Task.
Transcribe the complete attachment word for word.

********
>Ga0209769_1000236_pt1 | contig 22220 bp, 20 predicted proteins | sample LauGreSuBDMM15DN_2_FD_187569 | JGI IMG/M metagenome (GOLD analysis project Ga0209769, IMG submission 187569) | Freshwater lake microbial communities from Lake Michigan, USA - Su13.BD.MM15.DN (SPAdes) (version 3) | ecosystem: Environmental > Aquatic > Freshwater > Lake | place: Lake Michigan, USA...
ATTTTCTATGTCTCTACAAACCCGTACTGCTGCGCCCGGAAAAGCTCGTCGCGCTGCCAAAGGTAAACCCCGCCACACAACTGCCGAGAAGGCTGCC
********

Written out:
>Ga0209769_1000236_pt1 | contig 22220 bp, 20 predicted proteins | sample LauGreSuBDMM15DN_2_FD_187569 | JGI IMG/M metagenome (GOLD analysis project Ga0209769, IMG submission 187569) | Freshwater lake microbial communities from Lake Michigan, USA - Su13.BD.MM15.DN (SPAdes) (version 3) | ecosystem: Environmental > Aquatic > Freshwater > Lake | place: Lake Michigan, USA...
ATTTTCTATGTCTCTACAAACCCGTACTGCTGCGCCCGGAAAAGCTCGTCGCGCTGCCAAAGGTAAACCCCGCCACACAACTGCCGAGAAGGCTGCC